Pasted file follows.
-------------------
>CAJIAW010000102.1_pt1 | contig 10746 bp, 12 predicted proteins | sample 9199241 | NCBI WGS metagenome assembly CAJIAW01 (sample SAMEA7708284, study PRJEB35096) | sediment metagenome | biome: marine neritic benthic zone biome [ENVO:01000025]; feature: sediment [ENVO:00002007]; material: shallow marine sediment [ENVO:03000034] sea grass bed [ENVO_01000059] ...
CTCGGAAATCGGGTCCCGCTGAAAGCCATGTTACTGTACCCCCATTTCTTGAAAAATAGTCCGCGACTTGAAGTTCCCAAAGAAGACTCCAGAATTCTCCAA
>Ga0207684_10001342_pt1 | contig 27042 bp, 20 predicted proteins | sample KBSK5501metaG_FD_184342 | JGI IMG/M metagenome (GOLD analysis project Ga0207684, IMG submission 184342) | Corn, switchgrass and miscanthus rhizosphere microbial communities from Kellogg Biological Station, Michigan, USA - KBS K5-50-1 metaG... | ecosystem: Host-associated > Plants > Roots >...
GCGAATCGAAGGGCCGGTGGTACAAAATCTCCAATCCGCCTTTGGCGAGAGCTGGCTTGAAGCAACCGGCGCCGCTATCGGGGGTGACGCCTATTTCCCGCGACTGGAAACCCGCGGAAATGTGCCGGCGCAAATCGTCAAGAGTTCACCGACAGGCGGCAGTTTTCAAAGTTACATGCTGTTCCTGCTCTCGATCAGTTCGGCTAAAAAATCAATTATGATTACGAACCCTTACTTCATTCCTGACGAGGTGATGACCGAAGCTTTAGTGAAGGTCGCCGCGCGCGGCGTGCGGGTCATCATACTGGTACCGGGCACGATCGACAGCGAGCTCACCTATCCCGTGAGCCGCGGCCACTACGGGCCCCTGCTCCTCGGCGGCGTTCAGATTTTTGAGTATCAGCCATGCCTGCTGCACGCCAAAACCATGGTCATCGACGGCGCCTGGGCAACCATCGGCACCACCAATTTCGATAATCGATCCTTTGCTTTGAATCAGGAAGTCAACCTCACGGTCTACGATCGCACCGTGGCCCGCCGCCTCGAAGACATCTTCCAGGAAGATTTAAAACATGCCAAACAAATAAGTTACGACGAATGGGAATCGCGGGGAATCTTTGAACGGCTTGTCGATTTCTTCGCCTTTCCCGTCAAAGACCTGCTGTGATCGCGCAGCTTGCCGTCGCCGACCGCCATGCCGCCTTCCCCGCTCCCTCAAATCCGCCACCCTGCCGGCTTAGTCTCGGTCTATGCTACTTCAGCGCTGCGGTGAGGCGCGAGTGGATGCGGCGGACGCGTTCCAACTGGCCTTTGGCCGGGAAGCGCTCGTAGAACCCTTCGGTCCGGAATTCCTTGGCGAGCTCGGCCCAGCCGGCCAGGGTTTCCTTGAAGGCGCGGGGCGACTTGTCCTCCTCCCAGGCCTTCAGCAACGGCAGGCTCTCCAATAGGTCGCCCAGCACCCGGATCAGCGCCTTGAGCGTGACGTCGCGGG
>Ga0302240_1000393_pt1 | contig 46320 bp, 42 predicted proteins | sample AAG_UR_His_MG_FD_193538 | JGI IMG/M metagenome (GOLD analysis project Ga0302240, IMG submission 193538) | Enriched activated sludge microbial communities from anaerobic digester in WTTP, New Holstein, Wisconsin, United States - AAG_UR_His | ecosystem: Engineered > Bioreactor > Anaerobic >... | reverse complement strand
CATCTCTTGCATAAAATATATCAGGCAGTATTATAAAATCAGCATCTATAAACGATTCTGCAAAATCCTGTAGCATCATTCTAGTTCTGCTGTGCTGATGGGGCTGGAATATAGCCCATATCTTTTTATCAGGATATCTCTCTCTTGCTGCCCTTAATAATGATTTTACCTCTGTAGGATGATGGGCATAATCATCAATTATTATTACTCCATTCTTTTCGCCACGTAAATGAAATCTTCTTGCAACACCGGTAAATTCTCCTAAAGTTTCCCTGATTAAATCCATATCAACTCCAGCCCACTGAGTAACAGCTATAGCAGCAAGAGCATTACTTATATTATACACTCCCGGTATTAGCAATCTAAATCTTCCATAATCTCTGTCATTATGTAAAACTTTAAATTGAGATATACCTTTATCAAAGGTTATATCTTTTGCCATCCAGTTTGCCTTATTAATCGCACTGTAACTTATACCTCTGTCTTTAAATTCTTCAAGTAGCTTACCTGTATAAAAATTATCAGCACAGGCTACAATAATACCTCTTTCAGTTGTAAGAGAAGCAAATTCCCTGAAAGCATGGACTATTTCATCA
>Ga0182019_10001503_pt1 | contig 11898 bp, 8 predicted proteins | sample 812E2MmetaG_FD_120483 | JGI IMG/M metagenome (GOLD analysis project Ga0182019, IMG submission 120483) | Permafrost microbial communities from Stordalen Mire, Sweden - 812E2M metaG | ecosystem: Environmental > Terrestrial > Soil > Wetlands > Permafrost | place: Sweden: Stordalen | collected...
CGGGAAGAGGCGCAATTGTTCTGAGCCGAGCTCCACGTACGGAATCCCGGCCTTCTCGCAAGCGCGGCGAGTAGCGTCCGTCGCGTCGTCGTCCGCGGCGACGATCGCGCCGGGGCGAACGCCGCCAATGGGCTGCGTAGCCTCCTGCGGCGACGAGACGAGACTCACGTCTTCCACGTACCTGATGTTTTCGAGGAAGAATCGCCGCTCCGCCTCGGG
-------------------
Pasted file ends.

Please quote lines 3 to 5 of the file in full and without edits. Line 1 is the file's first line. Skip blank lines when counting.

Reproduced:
>Ga0207684_10001342_pt1 | contig 27042 bp, 20 predicted proteins | sample KBSK5501metaG_FD_184342 | JGI IMG/M metagenome (GOLD analysis project Ga0207684, IMG submission 184342) | Corn, switchgrass and miscanthus rhizosphere microbial communities from Kellogg Biological Station, Michigan, USA - KBS K5-50-1 metaG... | ecosystem: Host-associated > Plants > Roots >...
GCGAATCGAAGGGCCGGTGGTACAAAATCTCCAATCCGCCTTTGGCGAGAGCTGGCTTGAAGCAACCGGCGCCGCTATCGGGGGTGACGCCTATTTCCCGCGACTGGAAACCCGCGGAAATGTGCCGGCGCAAATCGTCAAGAGTTCACCGACAGGCGGCAGTTTTCAAAGTTACATGCTGTTCCTGCTCTCGATCAGTTCGGCTAAAAAATCAATTATGATTACGAACCCTTACTTCATTCCTGACGAGGTGATGACCGAAGCTTTAGTGAAGGTCGCCGCGCGCGGCGTGCGGGTCATCATACTGGTACCGGGCACGATCGACAGCGAGCTCACCTATCCCGTGAGCCGCGGCCACTACGGGCCCCTGCTCCTCGGCGGCGTTCAGATTTTTGAGTATCAGCCATGCCTGCTGCACGCCAAAACCATGGTCATCGACGGCGCCTGGGCAACCATCGGCACCACCAATTTCGATAATCGATCCTTTGCTTTGAATCAGGAAGTCAACCTCACGGTCTACGATCGCACCGTGGCCCGCCGCCTCGAAGACATCTTCCAGGAAGATTTAAAACATGCCAAACAAATAAGTTACGACGAATGGGAATCGCGGGGAATCTTTGAACGGCTTGTCGATTTCTTCGCCTTTCCCGTCAAAGACCTGCTGTGATCGCGCAGCTTGCCGTCGCCGACCGCCATGCCGCCTTCCCCGCTCCCTCAAATCCGCCACCCTGCCGGCTTAGTCTCGGTCTATGCTACTTCAGCGCTGCGGTGAGGCGCGAGTGGATGCGGCGGACGCGTTCCAACTGGCCTTTGGCCGGGAAGCGCTCGTAGAACCCTTCGGTCCGGAATTCCTTGGCGAGCTCGGCCCAGCCGGCCAGGGTTTCCTTGAAGGCGCGGGGCGACTTGTCCTCCTCCCAGGCCTTCAGCAACGGCAGGCTCTCCAATAGGTCGCCCAGCACCCGGATCAGCGCCTTGAGCGTGACGTCGCGGG
>Ga0302240_1000393_pt1 | contig 46320 bp, 42 predicted proteins | sample AAG_UR_His_MG_FD_193538 | JGI IMG/M metagenome (GOLD analysis project Ga0302240, IMG submission 193538) | Enriched activated sludge microbial communities from anaerobic digester in WTTP, New Holstein, Wisconsin, United States - AAG_UR_His | ecosystem: Engineered > Bioreactor > Anaerobic >... | reverse complement strand